One of the practices I have recorded in my books is separating feelings from the truth.
Look at evidence.
And this doesn't mean the clique, you are perfect the way you are, give the special hand wave to folks who criticize you; I often hear that as a bandage of blindness over our faults, or empty lazy dribble. There is always a little seed of truth in every joke, poke, and criticism, I believe, and the Devil knows how to distort that truth to disease your spirit from growth. We are imperfect beings. There is power in you knowing and using that, understanding all the while, you are valuable force in the world and loved by God as you are now and forever later.
I seek to be responsible with feedback, and evaluate everything against evidence in my life.
I am I mess? If you come on Monday, no, if you come on Wednesday, maybe. If you come unannounced, don’t come unless you won’t judge! There is no telling what you may find, besides wild kids, a blessedly full fridge, and someone who will sit down with you, and love you through whatever it is you need love through, and is who hoping you can overlook her mess.
Am I mess? The real question is, am I a bad steward?
The evidence in my life smashes the lies and labels.
I look at the blessings God has entrusted me with, how I try to use them to bless others, how I try to keep my focus on what matters most.
Do I have a cleanliness problem? Or an organization problem? I keep little boxes in my drawers to separate items... I have baskets upon baskets to keep like things living together... I have a place for everything.... Is it a time management problem? A problem with expectations and limitations?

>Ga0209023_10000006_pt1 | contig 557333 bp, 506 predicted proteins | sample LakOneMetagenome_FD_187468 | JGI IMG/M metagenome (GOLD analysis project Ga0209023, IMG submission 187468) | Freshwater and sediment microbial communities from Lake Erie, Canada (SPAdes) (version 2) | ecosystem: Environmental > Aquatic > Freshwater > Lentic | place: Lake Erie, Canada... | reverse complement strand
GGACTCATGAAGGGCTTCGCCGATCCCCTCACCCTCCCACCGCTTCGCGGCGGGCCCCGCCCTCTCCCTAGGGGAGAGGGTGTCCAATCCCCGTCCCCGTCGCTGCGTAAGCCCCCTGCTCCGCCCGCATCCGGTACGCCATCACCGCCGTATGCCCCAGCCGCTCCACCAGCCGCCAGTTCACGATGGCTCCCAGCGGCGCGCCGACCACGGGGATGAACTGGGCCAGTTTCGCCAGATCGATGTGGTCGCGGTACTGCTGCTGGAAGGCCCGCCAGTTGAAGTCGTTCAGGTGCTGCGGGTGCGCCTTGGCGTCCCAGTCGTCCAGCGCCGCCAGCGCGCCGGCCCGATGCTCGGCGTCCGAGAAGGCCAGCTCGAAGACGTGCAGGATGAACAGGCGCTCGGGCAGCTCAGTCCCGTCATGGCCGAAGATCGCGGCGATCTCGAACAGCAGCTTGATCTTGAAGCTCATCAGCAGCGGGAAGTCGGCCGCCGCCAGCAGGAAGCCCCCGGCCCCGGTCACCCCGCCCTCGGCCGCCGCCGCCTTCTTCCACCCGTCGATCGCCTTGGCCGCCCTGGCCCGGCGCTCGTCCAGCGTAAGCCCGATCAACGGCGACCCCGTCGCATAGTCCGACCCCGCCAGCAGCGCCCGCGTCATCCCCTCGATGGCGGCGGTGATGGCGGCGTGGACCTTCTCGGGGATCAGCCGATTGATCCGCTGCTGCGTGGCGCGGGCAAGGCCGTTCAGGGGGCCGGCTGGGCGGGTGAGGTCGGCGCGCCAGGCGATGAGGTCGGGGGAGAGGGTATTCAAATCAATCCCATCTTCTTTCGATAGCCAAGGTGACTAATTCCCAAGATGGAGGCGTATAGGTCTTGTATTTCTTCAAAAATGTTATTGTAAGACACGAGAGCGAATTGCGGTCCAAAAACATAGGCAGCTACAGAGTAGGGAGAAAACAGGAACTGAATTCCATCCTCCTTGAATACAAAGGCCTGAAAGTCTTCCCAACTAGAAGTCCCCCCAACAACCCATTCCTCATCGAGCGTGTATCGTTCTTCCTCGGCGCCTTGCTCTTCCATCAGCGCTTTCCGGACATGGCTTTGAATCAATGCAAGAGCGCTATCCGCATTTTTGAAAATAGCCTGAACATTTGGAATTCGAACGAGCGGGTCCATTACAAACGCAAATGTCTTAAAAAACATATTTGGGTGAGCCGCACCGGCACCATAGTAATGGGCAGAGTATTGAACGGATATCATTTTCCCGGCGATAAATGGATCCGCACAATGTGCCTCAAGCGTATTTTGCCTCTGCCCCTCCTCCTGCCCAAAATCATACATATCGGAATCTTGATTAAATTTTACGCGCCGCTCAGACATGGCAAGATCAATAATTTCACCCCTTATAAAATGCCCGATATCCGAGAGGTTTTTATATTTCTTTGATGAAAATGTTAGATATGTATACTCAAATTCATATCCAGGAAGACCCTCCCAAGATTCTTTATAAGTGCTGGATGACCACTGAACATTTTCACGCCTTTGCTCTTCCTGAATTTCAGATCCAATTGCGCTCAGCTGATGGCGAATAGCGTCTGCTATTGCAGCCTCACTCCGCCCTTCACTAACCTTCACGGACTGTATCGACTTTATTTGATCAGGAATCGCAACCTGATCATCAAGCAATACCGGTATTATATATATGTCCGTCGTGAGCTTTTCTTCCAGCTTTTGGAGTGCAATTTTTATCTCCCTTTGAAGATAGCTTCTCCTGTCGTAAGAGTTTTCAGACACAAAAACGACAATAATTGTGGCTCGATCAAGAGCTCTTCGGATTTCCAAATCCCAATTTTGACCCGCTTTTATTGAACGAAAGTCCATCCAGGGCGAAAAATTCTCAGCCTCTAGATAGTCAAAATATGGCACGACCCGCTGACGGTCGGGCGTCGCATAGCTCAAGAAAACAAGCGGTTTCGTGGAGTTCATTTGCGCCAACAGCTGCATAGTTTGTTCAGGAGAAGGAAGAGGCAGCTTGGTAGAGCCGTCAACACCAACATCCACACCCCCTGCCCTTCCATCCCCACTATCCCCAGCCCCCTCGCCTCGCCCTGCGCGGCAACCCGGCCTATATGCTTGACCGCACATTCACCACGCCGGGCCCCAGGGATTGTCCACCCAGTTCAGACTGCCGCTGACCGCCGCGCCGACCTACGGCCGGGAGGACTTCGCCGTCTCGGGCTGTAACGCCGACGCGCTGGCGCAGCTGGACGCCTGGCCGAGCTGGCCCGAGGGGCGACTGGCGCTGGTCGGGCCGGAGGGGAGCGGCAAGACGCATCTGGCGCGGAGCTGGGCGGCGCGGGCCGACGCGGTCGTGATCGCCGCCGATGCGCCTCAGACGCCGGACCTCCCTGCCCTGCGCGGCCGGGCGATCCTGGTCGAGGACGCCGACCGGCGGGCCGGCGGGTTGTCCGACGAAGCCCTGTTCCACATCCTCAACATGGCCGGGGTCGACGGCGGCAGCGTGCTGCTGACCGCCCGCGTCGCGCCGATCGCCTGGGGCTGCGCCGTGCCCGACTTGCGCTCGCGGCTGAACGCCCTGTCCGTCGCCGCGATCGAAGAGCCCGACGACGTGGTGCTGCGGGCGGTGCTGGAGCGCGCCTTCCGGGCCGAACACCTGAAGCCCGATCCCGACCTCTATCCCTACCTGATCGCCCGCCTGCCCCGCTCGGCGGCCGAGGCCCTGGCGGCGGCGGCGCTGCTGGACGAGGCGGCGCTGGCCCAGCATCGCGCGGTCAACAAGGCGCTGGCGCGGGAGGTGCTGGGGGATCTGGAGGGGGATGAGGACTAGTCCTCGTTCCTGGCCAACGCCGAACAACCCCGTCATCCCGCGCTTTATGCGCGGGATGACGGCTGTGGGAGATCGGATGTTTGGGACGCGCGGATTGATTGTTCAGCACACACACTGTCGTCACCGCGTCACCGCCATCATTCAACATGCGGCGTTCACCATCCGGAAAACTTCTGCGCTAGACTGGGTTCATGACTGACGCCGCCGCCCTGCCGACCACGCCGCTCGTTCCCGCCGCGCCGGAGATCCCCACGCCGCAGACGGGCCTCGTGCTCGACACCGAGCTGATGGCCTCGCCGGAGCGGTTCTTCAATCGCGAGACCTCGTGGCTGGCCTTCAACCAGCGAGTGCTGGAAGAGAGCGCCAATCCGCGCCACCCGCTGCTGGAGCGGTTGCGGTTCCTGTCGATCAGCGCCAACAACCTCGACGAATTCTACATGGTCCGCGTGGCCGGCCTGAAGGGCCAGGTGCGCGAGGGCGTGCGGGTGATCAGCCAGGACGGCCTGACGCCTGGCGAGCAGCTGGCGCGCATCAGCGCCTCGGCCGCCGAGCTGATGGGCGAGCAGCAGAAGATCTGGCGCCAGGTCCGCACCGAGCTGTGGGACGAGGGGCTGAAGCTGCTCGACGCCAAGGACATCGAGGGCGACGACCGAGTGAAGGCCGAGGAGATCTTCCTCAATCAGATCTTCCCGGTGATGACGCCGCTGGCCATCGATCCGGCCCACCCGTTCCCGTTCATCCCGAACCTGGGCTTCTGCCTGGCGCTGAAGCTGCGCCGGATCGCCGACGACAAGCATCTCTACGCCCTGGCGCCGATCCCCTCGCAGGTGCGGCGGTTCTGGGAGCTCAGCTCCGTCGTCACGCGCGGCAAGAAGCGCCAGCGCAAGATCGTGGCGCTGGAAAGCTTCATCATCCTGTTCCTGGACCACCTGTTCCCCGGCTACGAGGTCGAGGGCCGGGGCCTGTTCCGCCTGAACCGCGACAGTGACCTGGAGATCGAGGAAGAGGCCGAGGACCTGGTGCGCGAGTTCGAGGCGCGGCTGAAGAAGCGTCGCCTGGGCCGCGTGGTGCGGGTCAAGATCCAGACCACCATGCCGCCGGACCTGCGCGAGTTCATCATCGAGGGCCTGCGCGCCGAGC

I can maturely take in all the evidence I have to deduce that I need to work on completing boring chores everyday so that I don’t get overwhelmed days after my cleaning spree. I can say that I should finally break down and ask for help sometimes too for the seasons when I just can’t keep up with the hurricanes Charley and Alan Harrison. I can use the resources I have found about systems and stick to them most days (I will list those resources at the bottom).
Internalizing the label of my childhood, and the lighthearted jokes of my friends and family leads to hopelessness.
Being honest with what I really need leads to growth and consistent improvement.
Think of yourself; the complaints you have, the critique you swallow.
Maybe you have been told you’re too boring, too big, too bashful, too bold, too broke…
1) Ask yourself is the label really true?
2) What evidence in your life do you have to prove that an identity or label is true or not?
3) If you were your own friend looking from the outside in, what grace and compassion would you speak out over your situation?
Only you know how the whole picture looks. I see my house every Monday, when things are tidy and together, when others don’t see it. God sees my striving to steward well, Satan sees my worries and weakness. The Holy Spirit helps me highlight the truth and throw out the trash in every sense.
Resources for a de-cluttered and simpler home life: